Cohabitation before marriage has become a hot topic as the new generation of adults emerges and screws with statistics. On Twenty & Change, we have talked about our experiences with it and study results in recent articles. We thought cohabitation wasn’t so bad.
There is a double downside, and one went viral. In about three months since I wrote that getting married won’t make you much happier compared to just living together, clinical psychologist Meg Jay penned an editorial published in the New York Times titled “The Downside of Cohabitation Before Marriage.” In this article, Jay states:
Couples who cohabit before marriage (and especially before an engagement or an otherwise clear commitment) tend to be less satisfied with their marriages — and more likely to divorce — than couples who do not. These negative outcomes are called the cohabitation effect.
Once the article hit the Internet news stand on April 14, it has gotten a lot of backlash. And when I say “a lot,” I am talking 307 comments by the time this blog post was published and a long list of news websites responding.
Most of these formal opinion response pieces reject Jay’s opinion, stating her research is outdated by 30 years. Slate says “shacking up does not lead to more divorce.”
But with a few failed marriages that have happened around me, it is hard not to be afraid to say “I do.” What do I know about the man that sleeps next to me at night? Well, he wants a career in drawing, has a weird fascination with all things geek and Batman, can grow a beard in less than 12 hours and loves to snore in my ear as I almost fall asleep. He also is the kindest, most giving person I know, in addition to other qualities I look for in a life partner.
However, according to this Your Tango article by Dr. Laurie Weiss that I stumbled upon this morning, a false sense of security (like Jay states) might not be the only reason cohabiting isn’t the smartest. Weiss thinks it comes down to some hidden rules:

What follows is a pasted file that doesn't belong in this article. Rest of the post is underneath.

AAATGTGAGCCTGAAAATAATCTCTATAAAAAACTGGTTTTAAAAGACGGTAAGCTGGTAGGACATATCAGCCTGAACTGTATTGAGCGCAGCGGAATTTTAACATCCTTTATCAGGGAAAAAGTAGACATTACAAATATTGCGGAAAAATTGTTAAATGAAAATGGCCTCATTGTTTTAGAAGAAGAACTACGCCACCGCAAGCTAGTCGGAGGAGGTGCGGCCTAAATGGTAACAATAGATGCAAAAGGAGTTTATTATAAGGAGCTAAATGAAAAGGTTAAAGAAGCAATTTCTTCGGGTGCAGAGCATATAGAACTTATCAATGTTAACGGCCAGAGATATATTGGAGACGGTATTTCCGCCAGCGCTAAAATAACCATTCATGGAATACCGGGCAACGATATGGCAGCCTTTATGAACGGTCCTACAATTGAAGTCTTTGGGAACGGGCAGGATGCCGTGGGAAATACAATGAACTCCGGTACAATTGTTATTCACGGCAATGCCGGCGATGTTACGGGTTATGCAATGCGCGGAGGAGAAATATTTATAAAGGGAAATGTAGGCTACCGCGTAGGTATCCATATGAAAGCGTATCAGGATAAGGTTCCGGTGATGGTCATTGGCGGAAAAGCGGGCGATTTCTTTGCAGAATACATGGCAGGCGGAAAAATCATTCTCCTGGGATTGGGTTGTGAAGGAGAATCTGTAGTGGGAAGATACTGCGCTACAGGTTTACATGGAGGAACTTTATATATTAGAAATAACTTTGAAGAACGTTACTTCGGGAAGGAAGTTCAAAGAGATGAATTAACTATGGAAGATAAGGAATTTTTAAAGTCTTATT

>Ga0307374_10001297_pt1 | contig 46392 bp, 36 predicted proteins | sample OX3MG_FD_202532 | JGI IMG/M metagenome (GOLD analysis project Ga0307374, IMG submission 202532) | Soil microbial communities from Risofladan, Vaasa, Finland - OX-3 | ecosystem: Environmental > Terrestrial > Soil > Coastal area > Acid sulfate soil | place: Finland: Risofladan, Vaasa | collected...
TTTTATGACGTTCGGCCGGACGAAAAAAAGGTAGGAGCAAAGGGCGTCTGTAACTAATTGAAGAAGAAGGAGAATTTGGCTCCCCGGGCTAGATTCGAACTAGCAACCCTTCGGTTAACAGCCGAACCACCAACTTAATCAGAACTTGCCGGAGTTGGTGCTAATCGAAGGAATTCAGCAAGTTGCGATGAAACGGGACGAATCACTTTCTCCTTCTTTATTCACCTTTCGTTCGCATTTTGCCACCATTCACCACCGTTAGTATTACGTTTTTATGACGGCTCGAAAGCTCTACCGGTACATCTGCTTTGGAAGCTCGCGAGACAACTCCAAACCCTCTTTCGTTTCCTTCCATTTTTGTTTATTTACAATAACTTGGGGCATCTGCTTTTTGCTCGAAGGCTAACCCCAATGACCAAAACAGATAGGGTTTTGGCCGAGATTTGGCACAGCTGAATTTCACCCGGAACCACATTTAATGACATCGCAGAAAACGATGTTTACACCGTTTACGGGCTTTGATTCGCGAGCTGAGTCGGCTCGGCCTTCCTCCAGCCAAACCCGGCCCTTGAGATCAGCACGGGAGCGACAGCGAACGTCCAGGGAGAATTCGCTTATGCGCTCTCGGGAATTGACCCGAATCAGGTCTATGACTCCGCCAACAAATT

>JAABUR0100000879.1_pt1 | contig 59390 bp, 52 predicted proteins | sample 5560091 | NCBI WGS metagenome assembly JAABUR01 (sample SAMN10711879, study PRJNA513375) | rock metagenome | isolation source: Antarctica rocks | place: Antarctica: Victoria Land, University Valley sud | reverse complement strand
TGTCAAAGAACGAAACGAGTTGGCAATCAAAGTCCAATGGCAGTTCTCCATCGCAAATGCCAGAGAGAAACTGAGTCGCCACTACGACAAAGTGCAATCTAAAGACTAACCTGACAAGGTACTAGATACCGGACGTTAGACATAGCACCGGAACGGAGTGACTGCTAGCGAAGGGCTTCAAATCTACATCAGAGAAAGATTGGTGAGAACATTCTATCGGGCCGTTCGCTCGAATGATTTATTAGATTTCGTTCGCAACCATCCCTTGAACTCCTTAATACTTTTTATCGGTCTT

We each carry a set of unexamined personal rules about what a marriage is supposed to be like and how married people are supposed to behave. When you’re just living together, you have no reason to worry about those rules. When you marry, the rules are activated.
If you are fortunate enough to have parents who modeled how to behave in a successful marriage then your rules will probably help you create one too. This will work well if your husband also had successful role models. However, since so much media portrays very unrealistic pictures of what relationships are like, you each probably carry negative role models as well.
Another problem with these unexamined personal rules is that you and your husband each have your own unique set of rules because all families are different. You’ll each tend to think that your rules are right and your partner’s rules are wrong.
The problem with all this is, it isn’t like I can predict the future, see if we survive a marriage in 10, 30 or 50 years after cohabiting for a few before that. Or if cohabitation was our downfall if we did divorce. And no one is saying we can’t figure out these “rules” now and assess them as we continue to live together.
But cohabitation isn’t always about emotional security and getting ready for marriage; sometimes when a person moves 400+ miles from his parents’ home to be with you, the least you can do is share the rent. And I think this is where all the articles are missing the point — cohabitation is not one-size-fits-all.